Russia's air defenses: issues and problems

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Russia's air defenses: issues and problems - Sputnik International
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MOSCOW. (RIA Novosti military commentator Ilya Kramnik) - Early this week, some media circulated a statement by General of the Army Anatoly Kornukov, the former commander-in-chief of the Russian Air Force. The general claims that the Moscow air defense system has failed to live up to its mission. Moreover, he says, Russian air defense forces lack capabilities to intercept tactical missiles, which pose one of the main threats to developed nations.

As any statement of this kind, it contains a grain of truth, but not a full picture. To begin with, the present Moscow anti-ballistic missile system (A-135) was set up in the 1970s and 1999s to protect the Soviet capital against a large-scale nuclear strike.

It was to be equipped with two types of anti-missile missiles. The first, the 51T6 (NATO reporting name Gorgon), was meant for long-range (exoatmospheric) interception of missiles at altitudes of 80 km to 100 km and a distance of over 600 km. The second, the 53T6 (Western reporting name Gazelle), was intended for close-range (endoatmospheric) interception at altitudes of 50 km and a distance of 350 km.

The A-135 system was completed in the main by the mid-1980s. Successful tests confirmed the ability of anti-missiles to intercept ballistic targets, including such sophisticated ones as multiple individually targetable warheads. The A-135 firing systems, provided with a total of 100 anti-missile missiles, went on combat duty in 1995, following shakedown trials and workup.

All missiles need target designation. So radars and satellites of the early warning system formed a key part of the Space Missile Defense Force, established in 1967. In the twenty years that followed, the Soviet Union deployed a network of radars able to detect ballistic missiles coming in from any direction. Early warning satellites were to pinpoint missile launches and send the information to command centers and ground detection facilities. Currently, radar information is collected by the Space Missile Defense Force command post and the Don-2N radar, which serves to guide intercepting missiles onto targets.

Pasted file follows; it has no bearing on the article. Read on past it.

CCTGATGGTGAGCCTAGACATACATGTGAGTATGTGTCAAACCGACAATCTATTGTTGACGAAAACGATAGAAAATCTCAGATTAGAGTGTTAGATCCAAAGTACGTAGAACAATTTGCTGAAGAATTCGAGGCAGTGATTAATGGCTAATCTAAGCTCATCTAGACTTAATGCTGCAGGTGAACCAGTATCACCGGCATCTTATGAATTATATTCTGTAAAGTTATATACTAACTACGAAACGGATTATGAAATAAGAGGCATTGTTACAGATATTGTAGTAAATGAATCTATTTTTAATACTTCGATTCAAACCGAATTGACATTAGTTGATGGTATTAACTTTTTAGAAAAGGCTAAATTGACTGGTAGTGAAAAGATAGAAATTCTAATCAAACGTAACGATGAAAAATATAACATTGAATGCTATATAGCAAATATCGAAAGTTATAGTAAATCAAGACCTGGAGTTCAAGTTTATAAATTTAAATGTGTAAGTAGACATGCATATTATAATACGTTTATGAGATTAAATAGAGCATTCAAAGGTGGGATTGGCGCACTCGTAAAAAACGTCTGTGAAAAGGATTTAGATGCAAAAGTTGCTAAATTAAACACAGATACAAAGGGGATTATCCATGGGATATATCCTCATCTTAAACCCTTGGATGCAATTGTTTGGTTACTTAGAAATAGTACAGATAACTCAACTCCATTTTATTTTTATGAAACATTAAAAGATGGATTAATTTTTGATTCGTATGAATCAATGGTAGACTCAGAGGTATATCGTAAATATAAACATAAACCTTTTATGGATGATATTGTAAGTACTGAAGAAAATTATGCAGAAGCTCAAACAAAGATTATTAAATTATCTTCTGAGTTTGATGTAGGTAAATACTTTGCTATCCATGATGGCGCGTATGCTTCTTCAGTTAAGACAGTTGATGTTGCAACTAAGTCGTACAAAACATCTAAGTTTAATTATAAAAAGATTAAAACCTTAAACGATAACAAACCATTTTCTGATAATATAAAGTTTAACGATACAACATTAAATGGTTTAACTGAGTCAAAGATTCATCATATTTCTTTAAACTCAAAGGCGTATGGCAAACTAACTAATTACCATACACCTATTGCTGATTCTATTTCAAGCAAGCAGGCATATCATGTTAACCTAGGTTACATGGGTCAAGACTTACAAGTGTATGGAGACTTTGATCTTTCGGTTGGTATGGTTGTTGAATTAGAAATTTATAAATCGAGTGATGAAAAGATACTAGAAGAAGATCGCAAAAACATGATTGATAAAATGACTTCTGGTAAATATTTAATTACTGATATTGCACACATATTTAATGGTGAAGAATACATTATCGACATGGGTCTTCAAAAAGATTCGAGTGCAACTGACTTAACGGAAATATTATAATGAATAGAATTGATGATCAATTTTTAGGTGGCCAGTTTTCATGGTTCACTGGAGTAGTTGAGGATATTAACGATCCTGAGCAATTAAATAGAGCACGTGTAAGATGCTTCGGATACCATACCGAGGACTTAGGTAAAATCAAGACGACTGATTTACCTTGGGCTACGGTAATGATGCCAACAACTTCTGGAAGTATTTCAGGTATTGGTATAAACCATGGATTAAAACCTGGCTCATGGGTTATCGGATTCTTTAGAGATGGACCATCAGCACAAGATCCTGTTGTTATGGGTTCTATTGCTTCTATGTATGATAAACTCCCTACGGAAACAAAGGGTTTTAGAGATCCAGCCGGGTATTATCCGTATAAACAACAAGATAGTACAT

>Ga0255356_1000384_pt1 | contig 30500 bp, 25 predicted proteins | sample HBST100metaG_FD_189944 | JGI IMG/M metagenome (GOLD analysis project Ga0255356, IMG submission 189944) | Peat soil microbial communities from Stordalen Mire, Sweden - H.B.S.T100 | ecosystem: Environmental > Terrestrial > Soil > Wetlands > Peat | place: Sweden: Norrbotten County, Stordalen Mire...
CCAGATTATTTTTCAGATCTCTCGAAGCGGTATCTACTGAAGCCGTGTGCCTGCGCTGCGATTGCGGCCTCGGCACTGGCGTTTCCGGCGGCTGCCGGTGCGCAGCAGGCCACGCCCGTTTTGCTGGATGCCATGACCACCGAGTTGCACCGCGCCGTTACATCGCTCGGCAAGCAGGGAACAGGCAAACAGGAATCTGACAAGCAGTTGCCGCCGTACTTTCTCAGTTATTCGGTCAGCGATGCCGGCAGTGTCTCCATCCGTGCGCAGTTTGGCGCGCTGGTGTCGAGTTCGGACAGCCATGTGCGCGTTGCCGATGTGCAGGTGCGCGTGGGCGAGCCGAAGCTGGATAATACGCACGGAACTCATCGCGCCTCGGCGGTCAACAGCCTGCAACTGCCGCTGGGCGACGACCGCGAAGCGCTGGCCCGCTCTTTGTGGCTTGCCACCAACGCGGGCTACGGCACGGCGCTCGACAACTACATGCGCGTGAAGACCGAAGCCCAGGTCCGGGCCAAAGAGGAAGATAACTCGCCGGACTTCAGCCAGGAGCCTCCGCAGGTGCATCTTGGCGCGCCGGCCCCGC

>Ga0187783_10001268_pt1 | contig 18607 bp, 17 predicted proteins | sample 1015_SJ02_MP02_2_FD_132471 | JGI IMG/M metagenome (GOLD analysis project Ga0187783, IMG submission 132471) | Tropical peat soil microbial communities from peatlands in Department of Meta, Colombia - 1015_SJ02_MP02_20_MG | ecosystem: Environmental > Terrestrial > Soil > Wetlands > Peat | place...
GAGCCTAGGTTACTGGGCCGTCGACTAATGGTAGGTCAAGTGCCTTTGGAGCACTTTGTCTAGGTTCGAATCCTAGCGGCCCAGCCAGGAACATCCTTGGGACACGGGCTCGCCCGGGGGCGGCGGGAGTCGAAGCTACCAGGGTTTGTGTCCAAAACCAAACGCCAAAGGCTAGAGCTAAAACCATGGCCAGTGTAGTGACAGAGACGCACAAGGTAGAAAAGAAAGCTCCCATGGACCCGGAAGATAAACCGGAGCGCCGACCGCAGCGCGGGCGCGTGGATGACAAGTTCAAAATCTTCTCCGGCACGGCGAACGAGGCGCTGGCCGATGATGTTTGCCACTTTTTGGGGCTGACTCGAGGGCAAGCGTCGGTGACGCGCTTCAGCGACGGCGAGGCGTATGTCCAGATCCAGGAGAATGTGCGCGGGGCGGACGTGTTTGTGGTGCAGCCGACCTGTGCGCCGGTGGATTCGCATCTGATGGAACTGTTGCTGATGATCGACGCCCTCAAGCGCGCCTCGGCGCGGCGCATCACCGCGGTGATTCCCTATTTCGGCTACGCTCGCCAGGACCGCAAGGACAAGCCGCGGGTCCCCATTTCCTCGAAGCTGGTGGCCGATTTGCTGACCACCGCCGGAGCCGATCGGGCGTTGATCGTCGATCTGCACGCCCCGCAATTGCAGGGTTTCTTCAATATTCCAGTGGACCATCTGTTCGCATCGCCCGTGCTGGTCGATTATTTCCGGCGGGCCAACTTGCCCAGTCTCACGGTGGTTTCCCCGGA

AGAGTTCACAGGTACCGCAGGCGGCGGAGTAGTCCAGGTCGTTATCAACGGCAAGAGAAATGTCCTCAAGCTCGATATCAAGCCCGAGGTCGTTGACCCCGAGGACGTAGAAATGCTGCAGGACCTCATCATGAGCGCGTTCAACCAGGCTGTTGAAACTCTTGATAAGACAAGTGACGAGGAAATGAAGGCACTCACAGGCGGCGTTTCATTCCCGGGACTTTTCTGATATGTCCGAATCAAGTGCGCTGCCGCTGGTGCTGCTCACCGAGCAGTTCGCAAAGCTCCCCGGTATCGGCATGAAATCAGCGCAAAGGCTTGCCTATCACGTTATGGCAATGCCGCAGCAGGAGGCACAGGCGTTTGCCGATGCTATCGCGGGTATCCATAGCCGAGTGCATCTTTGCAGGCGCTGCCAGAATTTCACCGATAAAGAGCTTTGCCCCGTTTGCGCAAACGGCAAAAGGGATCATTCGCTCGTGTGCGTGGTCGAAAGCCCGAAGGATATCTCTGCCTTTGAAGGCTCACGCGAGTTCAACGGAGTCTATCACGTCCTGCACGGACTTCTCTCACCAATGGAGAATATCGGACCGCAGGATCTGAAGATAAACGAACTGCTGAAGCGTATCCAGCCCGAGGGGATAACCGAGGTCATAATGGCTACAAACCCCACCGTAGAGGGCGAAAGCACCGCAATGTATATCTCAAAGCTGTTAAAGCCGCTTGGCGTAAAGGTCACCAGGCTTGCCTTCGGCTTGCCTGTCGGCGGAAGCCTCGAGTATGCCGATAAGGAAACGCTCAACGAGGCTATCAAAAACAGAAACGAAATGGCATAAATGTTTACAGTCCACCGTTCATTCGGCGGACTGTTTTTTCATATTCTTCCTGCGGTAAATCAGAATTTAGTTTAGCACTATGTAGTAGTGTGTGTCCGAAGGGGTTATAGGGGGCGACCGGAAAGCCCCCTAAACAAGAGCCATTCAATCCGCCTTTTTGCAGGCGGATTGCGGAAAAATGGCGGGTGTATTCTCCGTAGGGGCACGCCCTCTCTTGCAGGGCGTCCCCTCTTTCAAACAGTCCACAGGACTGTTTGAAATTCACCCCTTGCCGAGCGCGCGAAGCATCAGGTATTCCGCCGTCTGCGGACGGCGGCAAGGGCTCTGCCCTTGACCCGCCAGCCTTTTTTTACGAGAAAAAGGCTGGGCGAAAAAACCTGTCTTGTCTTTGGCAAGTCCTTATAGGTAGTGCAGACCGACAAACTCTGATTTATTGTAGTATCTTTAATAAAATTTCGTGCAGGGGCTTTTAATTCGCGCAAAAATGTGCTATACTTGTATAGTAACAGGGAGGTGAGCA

Despite its capabilities, the Moscow air defense system is unable to deal with a large-scale nuclear strike. In fact, no country in the world - not even the United States - has such a system. The ultimate the Moscow system can do is to repulse a blow from second-tier nuclear powers - France, Britain, China and the "latest comers," such as India or Pakistan - or to intercept one-off and provocative launches. A bigger mission - to fight back a multiple strike from the U.S. - would fall short of missiles especially now that 51T6 endoatmospheric anti-missiles have been removed from operational status after they outlived their predicted life span.

The remaining 53T6 missiles, according to specialists, have enough power to destroy lone ballistic missiles, all the way up from tactical to strategic. This gives hope that Moscow will be defended in a conflict with some second-tier country having a small number of such missiles.

Still, trimmed as it is, the system makes Moscow the world's most protected city.

On the other hand, Moscow and its environs are not the only target sought by Russia's potential opponents. To intercept missiles in other areas, outside the A-135 umbrella, S-300 and latest S-400 mobile surface-to-air missile systems can be used.

In the S-300 family, there is a special S-300V series, designed to engage short- and medium-range ballistic missiles. In addition, S-300P systems, optimized to deal with aerodynamic targets, can also be used to intercept ballistic missiles, but with less effect.

The S-400 system, which began to be deployed in 2007, combines the advantages of both families, while the long-range 40N6E missile, some sources claim, is capable of bringing down warheads of intercontinental ballistic missiles, if necessary.

Currently, Russia's combined Air and Air Defense Forces have two battalions of S-400 surface-to-air systems, very much superior to the promising U.S. THAAD system, which is expected to be deployed this year. The rates of S-400 deployment are expected to quicken in the next few years. By 2015, the Air Defense Force must get 23 S-400 battalions, while in the longer term all existing air defense regiments, equipped with S-300 systems, will be refitted to S-400s.

It should be remembered, however, that the best defense is to destroy hostile missiles before they are employed. Therefore, the defense of Moscow and all of Russia should be seen in the context of the armed forces in general, their combat readiness and proficiency, above all those armed services that can engage the opponent at long range and with high precision - the Strategic Missile Force, the Air Force and the Navy.

The opinions expressed in this article are the author's and do not necessarily represent those of RIA Novosti.

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